Building Schools for the Future (BSF) has a central role in the government's strategy to marketise public services. This article discusses why Local Education Partnerships (LEPs) are a threat to the provision of local education services. It also discusses the possible exclusion of soft services and ICT from BSF contracts and the increasing opposition to academies.

  • Private Finance Initiative and Public Private Partnerships: What future for public services?

    Private Finance Initiative and Public Private Partnerships – What Future for Public Services? Examines the origins of PFI/PPPs, the their claimed rationale and 25 reasons to oppose PFI/PPP projects which include:

    Reconfiguring services – PFI/PPP affects all staff and services
    PFI/PPPs are often more expensive than publicly financed projects
    Escalating project costs
    Whose value for money?
    PFI projects commit future governments to a stream of payments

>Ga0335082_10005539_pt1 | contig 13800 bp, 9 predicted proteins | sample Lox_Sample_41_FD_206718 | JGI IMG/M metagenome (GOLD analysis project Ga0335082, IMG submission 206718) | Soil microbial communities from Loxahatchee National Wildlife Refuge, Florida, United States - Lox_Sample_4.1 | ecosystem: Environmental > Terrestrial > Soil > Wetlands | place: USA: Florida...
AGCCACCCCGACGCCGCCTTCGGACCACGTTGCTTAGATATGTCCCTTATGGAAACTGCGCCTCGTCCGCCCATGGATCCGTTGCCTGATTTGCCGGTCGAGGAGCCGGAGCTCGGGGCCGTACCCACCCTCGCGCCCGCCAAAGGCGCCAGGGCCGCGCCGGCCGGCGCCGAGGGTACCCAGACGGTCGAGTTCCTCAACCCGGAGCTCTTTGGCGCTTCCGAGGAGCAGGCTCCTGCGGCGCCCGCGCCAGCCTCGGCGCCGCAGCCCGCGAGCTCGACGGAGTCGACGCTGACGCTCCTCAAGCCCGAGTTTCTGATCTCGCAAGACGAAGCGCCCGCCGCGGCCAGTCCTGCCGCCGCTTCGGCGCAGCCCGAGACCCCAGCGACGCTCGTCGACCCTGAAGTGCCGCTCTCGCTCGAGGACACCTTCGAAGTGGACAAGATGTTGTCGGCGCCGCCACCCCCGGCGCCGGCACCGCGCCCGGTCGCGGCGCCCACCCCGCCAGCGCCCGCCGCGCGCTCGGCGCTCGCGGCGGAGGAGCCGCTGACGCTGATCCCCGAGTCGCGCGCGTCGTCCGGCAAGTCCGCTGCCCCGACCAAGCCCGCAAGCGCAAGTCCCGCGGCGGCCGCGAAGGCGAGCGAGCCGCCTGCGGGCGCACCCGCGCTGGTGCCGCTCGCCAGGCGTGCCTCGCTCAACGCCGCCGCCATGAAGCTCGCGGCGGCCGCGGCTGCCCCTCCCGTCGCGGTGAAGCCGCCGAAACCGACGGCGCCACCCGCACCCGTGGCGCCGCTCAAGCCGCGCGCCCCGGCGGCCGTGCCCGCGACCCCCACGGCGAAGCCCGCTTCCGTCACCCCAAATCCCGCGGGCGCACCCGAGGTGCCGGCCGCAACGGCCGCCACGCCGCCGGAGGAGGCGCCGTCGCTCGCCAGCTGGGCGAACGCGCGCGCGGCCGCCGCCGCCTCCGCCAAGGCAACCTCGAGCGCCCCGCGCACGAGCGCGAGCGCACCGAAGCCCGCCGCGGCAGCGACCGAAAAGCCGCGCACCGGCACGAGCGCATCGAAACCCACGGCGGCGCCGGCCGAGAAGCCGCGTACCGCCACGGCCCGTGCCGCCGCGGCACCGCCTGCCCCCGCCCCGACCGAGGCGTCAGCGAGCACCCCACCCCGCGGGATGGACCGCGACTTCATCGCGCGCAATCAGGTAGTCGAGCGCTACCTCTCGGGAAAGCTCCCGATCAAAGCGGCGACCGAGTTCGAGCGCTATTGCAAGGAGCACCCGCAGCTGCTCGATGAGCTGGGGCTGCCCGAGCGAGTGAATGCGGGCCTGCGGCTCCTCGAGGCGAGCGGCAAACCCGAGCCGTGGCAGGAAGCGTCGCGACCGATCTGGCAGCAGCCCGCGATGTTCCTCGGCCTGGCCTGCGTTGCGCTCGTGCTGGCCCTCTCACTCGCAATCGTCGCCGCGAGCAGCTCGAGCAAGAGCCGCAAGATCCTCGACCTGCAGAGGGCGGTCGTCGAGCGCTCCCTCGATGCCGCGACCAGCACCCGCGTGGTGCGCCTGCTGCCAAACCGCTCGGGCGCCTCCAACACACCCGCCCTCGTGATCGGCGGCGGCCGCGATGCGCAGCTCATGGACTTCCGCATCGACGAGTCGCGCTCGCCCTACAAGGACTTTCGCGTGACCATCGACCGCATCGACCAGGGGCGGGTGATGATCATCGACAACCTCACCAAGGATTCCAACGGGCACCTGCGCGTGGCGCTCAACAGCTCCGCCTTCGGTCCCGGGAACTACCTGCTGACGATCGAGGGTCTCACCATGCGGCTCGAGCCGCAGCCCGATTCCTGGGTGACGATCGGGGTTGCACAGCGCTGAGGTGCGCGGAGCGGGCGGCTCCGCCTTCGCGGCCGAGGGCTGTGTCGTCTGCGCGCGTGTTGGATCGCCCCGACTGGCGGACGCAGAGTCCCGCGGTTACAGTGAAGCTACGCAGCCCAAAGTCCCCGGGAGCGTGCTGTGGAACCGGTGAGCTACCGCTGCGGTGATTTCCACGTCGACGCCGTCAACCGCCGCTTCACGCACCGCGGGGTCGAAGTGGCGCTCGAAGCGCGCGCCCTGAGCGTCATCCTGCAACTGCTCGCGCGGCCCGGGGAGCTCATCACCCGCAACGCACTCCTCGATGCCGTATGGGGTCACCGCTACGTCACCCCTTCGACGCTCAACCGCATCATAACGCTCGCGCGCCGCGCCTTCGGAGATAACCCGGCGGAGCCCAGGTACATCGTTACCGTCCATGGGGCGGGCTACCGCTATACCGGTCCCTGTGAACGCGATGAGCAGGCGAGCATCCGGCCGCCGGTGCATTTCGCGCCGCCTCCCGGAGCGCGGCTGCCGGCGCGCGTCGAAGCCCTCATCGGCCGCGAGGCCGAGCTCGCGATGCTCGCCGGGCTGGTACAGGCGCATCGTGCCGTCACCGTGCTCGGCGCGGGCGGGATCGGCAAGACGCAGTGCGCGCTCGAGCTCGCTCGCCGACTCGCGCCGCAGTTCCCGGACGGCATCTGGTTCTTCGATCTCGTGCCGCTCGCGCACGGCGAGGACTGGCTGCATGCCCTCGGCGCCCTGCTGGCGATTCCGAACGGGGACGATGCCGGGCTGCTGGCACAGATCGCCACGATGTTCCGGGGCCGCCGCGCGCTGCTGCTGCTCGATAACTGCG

Affordability gap – cuts in other services
    PFI is subsidised by government
    High transaction costs
    Public sector comparator flawed
    Privatising the development process: selling land and assets
    Transforming the funding of capital expenditure
    Changing nature of risk
    Lack of democratic accountability
    Service failures
    Public sector lose control over assets and services
    Private sector dictating social and public needs
    Two tier workforce transforming the labour process
    Includes extracts from Public Services or Corporate Welfare: Rethinking the Nation State in the Global Economy by Dexter Whitfield (Pluto Press, 2001).

  • The £10bn Sale of Shares in PPP Companies: New source of profits for builders and banks, Dexter Whitfield